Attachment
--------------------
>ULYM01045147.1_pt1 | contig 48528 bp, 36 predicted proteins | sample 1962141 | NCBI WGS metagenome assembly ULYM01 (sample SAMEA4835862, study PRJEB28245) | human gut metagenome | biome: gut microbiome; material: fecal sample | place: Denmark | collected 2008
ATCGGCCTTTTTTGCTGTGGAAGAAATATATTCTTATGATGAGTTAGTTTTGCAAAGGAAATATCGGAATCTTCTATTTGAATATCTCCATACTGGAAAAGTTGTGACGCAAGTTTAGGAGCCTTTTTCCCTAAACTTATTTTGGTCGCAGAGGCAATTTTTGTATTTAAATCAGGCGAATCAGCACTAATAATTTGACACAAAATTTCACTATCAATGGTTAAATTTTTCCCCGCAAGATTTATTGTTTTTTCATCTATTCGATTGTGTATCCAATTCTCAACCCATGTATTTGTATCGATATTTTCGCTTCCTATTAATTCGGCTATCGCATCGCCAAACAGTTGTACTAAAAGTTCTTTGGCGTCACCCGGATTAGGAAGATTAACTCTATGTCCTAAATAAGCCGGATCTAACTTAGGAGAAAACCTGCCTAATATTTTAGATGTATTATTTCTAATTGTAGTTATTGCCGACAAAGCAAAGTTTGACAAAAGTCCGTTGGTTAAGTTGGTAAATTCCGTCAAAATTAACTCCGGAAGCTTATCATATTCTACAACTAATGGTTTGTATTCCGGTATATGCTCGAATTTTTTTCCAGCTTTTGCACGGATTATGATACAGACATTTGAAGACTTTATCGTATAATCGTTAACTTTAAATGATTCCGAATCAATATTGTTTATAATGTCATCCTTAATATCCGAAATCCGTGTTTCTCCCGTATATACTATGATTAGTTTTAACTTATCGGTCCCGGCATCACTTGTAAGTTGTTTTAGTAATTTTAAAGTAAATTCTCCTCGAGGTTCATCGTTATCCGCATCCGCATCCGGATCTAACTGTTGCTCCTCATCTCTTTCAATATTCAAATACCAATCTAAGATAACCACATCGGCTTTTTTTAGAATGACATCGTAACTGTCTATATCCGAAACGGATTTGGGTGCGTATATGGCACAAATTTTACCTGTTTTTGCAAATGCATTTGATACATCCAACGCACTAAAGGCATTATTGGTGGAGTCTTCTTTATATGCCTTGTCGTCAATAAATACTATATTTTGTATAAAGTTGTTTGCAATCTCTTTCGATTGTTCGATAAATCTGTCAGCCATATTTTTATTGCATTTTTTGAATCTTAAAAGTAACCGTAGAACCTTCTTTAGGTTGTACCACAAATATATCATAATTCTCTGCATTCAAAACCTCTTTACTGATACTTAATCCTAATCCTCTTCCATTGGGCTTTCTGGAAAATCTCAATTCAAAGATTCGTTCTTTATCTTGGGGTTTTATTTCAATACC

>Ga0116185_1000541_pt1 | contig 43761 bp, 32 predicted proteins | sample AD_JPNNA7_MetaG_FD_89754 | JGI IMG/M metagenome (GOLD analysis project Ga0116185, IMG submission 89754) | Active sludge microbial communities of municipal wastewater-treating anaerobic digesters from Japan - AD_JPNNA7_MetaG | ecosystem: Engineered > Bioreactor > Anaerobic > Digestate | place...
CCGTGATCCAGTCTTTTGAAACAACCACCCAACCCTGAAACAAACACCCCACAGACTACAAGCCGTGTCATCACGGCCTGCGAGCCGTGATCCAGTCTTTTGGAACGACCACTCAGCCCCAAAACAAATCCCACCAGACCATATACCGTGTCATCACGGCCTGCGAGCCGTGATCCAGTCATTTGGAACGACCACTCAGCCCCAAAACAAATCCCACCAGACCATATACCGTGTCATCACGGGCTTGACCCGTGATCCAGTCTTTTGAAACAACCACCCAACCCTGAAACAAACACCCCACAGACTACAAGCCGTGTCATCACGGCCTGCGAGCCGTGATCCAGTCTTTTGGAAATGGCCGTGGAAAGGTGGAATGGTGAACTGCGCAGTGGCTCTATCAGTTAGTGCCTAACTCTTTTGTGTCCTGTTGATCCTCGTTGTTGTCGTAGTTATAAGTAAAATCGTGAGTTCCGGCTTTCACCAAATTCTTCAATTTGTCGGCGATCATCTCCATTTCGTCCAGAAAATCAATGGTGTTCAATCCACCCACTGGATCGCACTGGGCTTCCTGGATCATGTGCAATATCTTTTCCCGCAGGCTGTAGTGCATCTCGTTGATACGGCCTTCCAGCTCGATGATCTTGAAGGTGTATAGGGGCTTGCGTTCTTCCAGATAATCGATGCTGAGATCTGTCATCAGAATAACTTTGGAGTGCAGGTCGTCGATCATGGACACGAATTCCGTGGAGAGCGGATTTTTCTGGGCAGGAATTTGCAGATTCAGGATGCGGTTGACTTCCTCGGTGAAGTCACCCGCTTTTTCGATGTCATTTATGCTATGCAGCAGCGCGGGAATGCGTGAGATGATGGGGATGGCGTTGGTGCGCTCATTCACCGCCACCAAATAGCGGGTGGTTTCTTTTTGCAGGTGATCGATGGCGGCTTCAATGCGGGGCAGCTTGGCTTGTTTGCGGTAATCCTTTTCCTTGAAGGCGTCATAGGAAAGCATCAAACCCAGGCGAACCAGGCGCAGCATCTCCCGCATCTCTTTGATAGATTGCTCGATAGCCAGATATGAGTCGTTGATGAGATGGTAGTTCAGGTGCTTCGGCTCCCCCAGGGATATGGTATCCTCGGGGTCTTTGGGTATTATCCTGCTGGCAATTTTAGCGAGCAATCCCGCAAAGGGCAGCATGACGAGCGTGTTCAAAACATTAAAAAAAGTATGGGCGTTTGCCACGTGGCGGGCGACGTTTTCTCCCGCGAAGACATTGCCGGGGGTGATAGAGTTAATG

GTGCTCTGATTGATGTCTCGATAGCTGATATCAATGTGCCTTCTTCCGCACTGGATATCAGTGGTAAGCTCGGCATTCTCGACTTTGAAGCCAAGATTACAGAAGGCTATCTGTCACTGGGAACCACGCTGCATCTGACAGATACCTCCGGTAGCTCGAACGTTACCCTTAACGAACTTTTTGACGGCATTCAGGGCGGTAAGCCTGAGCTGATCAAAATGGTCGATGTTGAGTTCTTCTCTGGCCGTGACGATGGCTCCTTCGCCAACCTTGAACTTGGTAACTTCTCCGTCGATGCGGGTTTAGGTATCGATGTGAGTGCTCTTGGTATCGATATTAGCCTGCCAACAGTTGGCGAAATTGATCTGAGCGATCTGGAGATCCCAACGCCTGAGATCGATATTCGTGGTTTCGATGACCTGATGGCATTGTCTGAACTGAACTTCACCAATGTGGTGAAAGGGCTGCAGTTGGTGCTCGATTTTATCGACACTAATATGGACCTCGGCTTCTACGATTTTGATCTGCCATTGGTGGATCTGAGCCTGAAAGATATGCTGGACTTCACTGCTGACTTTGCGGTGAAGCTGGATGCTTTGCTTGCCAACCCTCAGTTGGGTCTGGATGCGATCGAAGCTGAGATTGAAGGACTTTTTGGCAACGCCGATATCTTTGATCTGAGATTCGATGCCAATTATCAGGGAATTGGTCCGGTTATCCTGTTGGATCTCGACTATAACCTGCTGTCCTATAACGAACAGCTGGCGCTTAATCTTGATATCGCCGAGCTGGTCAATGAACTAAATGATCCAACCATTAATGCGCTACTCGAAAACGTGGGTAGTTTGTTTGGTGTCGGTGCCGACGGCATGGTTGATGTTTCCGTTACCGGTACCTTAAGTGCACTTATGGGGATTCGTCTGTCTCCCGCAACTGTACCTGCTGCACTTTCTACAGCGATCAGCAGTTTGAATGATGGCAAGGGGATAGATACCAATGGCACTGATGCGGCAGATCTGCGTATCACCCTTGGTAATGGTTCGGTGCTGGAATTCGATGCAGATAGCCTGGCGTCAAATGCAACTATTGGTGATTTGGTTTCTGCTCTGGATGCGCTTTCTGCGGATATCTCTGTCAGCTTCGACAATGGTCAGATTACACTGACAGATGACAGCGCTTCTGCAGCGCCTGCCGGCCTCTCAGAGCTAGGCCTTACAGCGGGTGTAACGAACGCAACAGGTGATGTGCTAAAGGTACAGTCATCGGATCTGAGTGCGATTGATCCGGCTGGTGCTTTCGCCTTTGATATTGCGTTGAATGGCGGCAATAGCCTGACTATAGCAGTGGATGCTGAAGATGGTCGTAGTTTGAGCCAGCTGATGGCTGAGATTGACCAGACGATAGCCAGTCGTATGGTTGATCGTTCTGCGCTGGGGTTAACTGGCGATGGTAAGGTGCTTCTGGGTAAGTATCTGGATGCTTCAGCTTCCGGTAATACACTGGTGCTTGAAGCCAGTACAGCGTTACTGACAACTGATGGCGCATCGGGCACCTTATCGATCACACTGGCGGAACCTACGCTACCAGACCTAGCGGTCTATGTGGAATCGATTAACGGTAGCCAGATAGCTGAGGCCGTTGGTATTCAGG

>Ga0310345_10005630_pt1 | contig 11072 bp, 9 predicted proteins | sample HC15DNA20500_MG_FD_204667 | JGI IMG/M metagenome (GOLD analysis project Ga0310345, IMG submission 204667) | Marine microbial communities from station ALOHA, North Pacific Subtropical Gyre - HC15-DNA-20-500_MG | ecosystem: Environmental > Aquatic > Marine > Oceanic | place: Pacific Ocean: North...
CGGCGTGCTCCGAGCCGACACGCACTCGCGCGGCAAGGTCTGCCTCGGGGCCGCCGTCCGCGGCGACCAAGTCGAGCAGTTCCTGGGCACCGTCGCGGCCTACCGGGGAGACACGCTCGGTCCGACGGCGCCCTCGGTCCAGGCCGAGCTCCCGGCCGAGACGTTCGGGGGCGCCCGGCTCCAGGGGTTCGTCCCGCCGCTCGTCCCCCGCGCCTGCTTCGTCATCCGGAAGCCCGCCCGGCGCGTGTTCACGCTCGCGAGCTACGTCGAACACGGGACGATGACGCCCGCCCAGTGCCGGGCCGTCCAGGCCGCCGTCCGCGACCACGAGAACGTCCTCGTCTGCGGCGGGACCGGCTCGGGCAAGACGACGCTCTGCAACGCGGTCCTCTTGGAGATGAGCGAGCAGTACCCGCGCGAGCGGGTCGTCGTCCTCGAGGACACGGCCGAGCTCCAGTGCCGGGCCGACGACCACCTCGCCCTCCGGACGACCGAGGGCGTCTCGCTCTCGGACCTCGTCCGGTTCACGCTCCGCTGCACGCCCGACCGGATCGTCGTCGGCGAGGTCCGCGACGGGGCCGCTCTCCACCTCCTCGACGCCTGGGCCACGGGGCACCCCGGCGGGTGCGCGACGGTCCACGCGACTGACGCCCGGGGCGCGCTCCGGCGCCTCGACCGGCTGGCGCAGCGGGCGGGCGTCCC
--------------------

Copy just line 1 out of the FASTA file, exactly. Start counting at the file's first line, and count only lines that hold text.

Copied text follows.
>ULYM01045147.1_pt1 | contig 48528 bp, 36 predicted proteins | sample 1962141 | NCBI WGS metagenome assembly ULYM01 (sample SAMEA4835862, study PRJEB28245) | human gut metagenome | biome: gut microbiome; material: fecal sample | place: Denmark | collected 2008